RESEARCH DESIGN AND METHODS

NOD mice were derived by selective inbreeding of a single female glucosuric mouse from a substrain of ICR mice (14). Female NOD mice spontaneously develop type 1 diabetes between 15 and 30 weeks of age (15), and by 20 weeks of age, 70–80% of females become diabetic. We obtained C57Bl/6 and NOD mice from The Jackson Laboratories (Bar Harbor, ME) and bred NOD mice in our facility. The mice were housed in a modified barrier facility under viral antibody-free conditions and were fed an autoclaved diet. Animal care was in accordance with guidelines set forth by Harvard Medical School. Blood glucose levels were tested with glucostrips (Bayer, Elkhart, IN), and ketone levels were tested with Acetest tablets (Bayer). Nondiabetic mice were normoglycemic with blood glucose levels ranging from 4 to 7 mmol/l. Diabetic mice had negative or low blood acetone levels, normal body mass, and blood glycemic levels ≥19 mmol/l (342 mg/dl) for 3–5 days before bacterial challenge.

Mouse model of S. aureus hindpaw infection.

S. aureus strain PS80 (streptomycin resistant) is a capsular serotype 8 isolate that is virulent in a rat model of staphylococcal abscess formation. Capsule type 8 strains comprise ∼50% of S. aureus isolates recovered from a variety of human infections (16,17). Mice were anesthetized systemically with 100 mg/kg ketamine and 10 mg/kg xylazine. The plantar aspect of the left hindpaw was disinfected with povidine-iodine and 70% ethanol, and a 10-μl suspension of S. aureus was injected at a depth of 2–4 mm into the plantar-proximal aspect of the hindpaw with a 29 1/2-G hypodermic needle and syringe. Groups of animals were killed between 1 and 10 days after bacterial challenge, and the hindpaws were amputated and defleshed. The tissues were weighed and homogenized, and dilutions of the homogenates were plated quantitatively onto tryptic soy agar medium. Bacterial colonies recovered from the tissues were replica plated to media supplemented with 500 μg/ml streptomycin to verify their identity with the S. aureus PS80 inoculum.

Some of the diabetic NOD mice received sustained insulin from LinBit implants (LinShin, ON, Canada) that were placed subcutaneously in the abdomen. The release rate was ∼0.1 units/day insulin, and the mice received either one or two LinBits. Blood glucose levels were evaluated for up to 2 weeks after implantation to verify normoglycemia before the mice were challenged with S. aureus.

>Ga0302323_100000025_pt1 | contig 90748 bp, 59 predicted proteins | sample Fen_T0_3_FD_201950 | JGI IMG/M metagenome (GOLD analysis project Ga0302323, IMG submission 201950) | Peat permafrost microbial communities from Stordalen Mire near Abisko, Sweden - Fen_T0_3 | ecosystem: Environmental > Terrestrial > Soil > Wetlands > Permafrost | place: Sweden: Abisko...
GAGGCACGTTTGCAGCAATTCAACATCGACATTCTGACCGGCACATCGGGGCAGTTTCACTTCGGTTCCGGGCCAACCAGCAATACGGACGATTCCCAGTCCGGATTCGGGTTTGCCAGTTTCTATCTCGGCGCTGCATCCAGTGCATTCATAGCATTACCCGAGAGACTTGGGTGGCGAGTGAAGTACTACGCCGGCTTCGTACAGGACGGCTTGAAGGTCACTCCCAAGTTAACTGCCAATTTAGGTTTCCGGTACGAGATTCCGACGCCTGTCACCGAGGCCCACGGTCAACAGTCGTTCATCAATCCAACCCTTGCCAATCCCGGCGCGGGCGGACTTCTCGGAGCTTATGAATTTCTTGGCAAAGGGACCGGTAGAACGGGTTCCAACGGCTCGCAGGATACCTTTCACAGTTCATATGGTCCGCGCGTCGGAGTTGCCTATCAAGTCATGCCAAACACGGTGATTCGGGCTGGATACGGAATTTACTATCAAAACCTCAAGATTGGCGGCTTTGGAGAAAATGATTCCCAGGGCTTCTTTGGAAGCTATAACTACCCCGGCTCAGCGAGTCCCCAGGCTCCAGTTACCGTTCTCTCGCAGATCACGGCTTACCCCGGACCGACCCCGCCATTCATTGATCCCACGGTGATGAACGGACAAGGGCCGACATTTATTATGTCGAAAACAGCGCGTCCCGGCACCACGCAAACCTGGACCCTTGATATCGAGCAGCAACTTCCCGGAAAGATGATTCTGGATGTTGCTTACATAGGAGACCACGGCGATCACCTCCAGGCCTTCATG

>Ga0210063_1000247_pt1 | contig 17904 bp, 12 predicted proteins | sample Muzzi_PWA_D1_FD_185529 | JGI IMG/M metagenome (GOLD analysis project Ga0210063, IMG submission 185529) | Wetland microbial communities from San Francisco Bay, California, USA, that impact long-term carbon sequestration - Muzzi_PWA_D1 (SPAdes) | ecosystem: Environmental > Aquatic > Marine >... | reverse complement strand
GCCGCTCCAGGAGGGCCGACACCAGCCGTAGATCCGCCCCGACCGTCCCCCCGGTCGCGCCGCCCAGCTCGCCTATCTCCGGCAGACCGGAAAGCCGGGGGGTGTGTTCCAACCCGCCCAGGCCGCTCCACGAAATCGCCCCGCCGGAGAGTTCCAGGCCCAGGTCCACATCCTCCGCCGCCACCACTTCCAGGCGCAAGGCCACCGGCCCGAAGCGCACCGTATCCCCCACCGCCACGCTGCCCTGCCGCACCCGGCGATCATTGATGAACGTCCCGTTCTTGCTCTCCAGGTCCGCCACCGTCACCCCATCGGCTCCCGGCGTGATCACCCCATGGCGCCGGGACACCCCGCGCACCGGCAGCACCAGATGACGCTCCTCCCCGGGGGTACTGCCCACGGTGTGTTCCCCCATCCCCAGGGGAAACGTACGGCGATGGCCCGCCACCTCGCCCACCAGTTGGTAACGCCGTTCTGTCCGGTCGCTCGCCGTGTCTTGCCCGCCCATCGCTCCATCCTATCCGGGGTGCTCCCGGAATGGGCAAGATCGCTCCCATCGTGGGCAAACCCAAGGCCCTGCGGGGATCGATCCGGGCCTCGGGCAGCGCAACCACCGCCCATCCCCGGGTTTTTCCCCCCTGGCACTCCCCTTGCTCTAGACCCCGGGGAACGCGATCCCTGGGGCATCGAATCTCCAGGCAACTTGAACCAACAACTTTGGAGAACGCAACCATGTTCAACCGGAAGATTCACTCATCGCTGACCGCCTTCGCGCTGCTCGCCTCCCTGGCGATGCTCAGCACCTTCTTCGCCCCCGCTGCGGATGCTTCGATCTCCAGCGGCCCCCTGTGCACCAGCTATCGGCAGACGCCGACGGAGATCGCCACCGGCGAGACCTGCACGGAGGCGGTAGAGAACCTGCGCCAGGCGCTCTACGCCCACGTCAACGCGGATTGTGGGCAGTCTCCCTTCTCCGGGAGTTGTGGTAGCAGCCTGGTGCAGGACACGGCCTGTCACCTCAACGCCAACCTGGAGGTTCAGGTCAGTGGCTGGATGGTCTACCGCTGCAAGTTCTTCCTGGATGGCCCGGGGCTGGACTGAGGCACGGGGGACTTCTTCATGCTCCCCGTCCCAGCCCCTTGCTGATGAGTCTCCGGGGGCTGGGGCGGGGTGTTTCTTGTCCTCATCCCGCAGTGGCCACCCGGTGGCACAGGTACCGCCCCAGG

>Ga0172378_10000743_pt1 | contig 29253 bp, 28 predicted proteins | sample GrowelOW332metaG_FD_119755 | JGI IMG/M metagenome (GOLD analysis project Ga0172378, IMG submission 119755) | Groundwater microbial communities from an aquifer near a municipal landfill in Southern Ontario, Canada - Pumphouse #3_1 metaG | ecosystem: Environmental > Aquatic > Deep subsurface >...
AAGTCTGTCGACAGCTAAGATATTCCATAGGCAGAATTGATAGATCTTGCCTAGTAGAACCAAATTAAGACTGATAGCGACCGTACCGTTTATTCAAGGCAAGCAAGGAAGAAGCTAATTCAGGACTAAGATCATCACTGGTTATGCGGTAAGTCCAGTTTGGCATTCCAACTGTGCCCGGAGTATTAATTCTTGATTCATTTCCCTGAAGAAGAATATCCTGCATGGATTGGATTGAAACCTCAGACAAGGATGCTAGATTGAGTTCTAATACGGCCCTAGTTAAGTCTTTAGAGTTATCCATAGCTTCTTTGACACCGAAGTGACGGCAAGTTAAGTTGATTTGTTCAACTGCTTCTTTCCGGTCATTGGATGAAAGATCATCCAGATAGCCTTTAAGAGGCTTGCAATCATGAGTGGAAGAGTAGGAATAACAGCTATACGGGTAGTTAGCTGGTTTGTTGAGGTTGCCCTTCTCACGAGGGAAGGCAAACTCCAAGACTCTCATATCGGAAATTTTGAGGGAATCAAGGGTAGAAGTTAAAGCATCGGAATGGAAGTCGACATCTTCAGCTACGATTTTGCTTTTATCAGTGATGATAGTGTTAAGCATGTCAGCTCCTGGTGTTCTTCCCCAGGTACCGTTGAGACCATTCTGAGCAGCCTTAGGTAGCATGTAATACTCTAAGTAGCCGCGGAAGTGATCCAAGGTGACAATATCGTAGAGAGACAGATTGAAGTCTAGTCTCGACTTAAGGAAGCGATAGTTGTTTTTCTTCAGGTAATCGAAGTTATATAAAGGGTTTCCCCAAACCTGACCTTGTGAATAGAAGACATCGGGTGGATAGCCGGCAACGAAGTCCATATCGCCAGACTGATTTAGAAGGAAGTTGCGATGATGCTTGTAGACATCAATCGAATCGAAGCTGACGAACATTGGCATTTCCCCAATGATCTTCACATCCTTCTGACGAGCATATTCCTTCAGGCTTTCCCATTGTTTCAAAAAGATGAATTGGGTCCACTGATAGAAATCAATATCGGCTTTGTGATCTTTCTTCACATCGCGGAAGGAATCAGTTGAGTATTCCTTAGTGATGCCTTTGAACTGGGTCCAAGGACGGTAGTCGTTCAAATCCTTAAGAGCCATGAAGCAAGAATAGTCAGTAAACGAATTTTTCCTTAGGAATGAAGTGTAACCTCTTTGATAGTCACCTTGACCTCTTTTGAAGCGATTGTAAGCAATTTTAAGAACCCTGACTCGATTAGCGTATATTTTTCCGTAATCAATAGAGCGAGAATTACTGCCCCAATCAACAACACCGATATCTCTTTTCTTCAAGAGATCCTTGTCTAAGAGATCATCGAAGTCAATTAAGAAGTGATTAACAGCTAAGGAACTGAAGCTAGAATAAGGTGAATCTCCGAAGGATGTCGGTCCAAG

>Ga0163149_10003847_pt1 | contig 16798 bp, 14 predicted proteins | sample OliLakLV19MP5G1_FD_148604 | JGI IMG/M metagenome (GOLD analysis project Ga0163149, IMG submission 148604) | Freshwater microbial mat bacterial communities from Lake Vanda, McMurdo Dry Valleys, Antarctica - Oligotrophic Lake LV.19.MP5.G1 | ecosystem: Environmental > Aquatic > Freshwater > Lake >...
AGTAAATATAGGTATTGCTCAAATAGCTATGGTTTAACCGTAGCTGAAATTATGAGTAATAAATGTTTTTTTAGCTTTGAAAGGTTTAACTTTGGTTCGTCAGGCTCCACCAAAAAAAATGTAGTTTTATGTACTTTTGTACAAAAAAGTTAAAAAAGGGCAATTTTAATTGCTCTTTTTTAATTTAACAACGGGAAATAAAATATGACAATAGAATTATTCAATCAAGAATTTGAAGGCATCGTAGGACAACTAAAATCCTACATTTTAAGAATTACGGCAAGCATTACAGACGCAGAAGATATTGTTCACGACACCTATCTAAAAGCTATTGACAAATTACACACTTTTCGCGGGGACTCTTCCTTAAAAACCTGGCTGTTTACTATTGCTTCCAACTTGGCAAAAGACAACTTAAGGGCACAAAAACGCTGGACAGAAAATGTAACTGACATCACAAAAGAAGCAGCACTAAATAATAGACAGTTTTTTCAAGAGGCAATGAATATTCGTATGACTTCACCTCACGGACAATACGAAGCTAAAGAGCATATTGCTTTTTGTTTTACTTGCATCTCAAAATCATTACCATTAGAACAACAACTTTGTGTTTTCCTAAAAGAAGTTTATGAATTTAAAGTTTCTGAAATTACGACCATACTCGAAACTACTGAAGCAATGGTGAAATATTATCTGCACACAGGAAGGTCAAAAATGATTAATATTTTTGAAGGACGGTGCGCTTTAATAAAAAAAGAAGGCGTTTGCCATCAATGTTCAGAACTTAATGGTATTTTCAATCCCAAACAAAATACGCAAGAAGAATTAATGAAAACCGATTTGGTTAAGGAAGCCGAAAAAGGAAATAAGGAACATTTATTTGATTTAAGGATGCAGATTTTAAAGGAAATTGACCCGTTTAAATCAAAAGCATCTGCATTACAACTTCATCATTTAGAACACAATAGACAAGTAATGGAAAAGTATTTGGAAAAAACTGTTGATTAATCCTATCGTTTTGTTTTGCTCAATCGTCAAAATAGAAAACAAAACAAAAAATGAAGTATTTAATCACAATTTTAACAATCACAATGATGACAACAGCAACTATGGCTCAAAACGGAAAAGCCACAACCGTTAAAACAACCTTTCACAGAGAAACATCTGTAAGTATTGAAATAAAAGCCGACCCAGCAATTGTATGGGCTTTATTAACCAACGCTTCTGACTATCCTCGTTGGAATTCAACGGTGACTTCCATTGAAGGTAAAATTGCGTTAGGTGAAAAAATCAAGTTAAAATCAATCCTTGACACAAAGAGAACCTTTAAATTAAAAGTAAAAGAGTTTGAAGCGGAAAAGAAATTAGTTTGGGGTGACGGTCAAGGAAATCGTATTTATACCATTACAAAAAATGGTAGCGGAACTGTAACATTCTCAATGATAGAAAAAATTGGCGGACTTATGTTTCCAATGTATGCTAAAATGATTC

Histologic examination of hindpaw tissues.

Histologic analyses were performed on infected hindpaw tissues from nondiabetic and diabetic NOD mice that were killed at 6, 24, 48, or 72 h, or 5 days after inoculation with 106 colony-forming units (CFU) S. aureus. Hindpaw tissues were excised and fixed in formaldehyde. The sections were decalcified, embedded in paraffin, and stained with hematoxylin and eosin. Tissue sections were evaluated at magnifications of 100× and 400× by both authors in a blinded fashion. A myeloperoxidase assay (18) was used to quantify neutrophil accumulation in the hindpaw tissues.

Cytokine detection and measurement.

Nondiabetic and diabetic NOD mice were inoculated with either 106 CFU S. aureus or sham inoculated with PBS. Infected animals were killed 6–48 h after bacterial challenge. The plantar musculature of the hindpaw was removed from the bone, weighed, and placed in 500 μl lysate buffer containing 1% Nonidet P40, 500 mmol/l NaCl, 50 mmol/l HEPES, and a mammalian protease inhibitor (P-8340; Sigma). The tissues were homogenized and stored at −70°C. Protein concentrations in soluble extracts from the tissues were determined by the Bradford method (19). Cytokine profiles in tissue extracts (diluted to 0.855 mg/ml protein) were evaluated with a mouse cytokine antibody array kit (Raybio 2.1; Raybiotech, Norcross, GA) that simultaneously detects 32 cytokines. Keratinocyte-derived chemokine (KC) and macrophage inflammatory protein 2 (MIP-2) concentrations were quantified in dilutions of the tissue extracts by cytokine-specific assays (Quantikine Immunoassay; R&D Systems, Minneapolis, MN).